The Speaker (in purple) exchanges gifts with a representative from one of the UN agencies
The Speaker of the Ugandan Parliament, Rebecca Kadaga has appealed to UN agencies to support the operations of the National Women’s Council to enable it reach women at grassroots level.
Kadaga said she was concerned that although women council leaders were elected countrywide, they remain largely redundant.
“When I go for meetings of women councils, many ask that, ‘Madam Speaker: we were elected, but what can we do?’,” Kadaga said.
Kadaga said this while meeting representatives from the United Nations Population Fund (UNFPA), UN Women, United Nations Children’s Fund (UNICEF), United Nations Development Programme (UNDP) and the National Women Council at Parliament on Thursday, 12 March 2020.
The National Women’s Council was established in 1993 by an Act of Parliament, with a mandate to bring together all women in Uganda for social, economic and political empowerment.
Kadaga said the council with its representation from village to the national level has potential to make a turn around on issues of women economic empowerment and their participation in developing communities.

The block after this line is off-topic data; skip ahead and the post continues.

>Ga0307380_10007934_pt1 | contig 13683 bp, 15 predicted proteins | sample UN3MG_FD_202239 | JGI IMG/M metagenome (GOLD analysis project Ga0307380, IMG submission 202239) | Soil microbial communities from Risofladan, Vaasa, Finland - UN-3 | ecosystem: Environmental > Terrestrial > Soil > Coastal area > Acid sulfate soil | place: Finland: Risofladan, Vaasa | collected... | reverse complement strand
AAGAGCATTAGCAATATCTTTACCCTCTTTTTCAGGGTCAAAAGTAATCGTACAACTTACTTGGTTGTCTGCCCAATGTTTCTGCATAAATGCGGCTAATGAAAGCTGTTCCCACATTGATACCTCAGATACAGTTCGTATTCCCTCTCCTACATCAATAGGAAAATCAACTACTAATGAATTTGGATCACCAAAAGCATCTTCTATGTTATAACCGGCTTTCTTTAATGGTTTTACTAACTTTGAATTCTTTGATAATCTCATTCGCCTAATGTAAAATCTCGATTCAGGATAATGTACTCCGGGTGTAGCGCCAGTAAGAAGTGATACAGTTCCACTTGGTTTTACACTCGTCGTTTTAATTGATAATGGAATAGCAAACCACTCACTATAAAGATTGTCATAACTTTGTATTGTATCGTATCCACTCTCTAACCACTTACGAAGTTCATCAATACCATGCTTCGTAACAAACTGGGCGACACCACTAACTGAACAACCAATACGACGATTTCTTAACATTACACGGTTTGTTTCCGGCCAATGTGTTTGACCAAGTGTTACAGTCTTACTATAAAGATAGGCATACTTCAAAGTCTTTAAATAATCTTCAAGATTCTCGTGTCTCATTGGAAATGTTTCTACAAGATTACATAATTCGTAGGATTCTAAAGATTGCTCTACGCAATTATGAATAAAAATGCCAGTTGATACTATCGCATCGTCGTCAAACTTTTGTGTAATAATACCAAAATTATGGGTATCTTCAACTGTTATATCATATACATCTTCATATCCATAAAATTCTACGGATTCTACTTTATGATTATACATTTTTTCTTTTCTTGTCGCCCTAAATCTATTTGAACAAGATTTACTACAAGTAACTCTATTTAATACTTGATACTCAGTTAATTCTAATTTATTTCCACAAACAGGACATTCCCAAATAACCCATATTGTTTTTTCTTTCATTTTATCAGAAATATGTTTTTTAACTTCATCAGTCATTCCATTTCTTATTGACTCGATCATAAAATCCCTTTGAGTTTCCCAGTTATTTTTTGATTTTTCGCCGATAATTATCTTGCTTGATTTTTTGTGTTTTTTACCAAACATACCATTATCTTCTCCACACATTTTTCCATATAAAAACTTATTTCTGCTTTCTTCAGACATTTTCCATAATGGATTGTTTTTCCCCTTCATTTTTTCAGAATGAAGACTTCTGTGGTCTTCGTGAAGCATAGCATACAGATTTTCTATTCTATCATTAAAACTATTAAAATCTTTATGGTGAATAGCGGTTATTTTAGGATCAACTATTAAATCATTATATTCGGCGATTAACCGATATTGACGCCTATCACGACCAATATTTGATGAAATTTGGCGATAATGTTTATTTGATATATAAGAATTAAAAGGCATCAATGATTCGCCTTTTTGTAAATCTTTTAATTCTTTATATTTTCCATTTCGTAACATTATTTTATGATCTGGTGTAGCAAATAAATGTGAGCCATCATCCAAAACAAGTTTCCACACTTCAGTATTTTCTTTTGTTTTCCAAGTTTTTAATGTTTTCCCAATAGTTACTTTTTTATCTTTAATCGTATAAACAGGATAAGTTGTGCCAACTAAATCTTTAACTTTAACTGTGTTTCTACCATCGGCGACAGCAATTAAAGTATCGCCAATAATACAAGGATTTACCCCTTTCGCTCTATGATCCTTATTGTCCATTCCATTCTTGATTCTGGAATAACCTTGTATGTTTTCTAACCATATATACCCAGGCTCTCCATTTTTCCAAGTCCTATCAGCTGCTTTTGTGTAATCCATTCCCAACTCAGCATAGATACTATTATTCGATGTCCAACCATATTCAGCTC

The Council’s Executive Secretary, Collin Mwijukye said that with 356,000 women leaders spread across the country, the council survives on limited resources of less than Shs1 billion per annum to run operations and grass root programmes.
“This leaves us constrained to implement visible programmes much as we are happy that many of our initiatives have been taken up by our partners,” Mwijukye said.
The Council Chairperson, Farida Kibowa interested the UN agencies in its new initiative termed ‘the 15 house hold model’ where five council leaders are attached to monitor 15 households in a village.
“Through this system, the council shall reach out to households, small hold farmers, domestic workers, landless women, and school girls and women entrepreneurs,” Kibowa said.
The UNFPA Representative in Uganda, Alain Sibenaler said UN was in a process of drafting new cooperation framework for the next five years and added that some of the priority areas of the council such as child health and adolescent health are core to certain UN agencies.
The UN Women, Deputy Country Representative Adekemi Ndieli, advised that women councils can take advantage of some of the UN programmes already running.
“For example the spotlight programme which was launched on Sunday [8 March 2020] benefits women movements; we could leverage on its resources and connections as we see how we shall work together,” Ndieli said.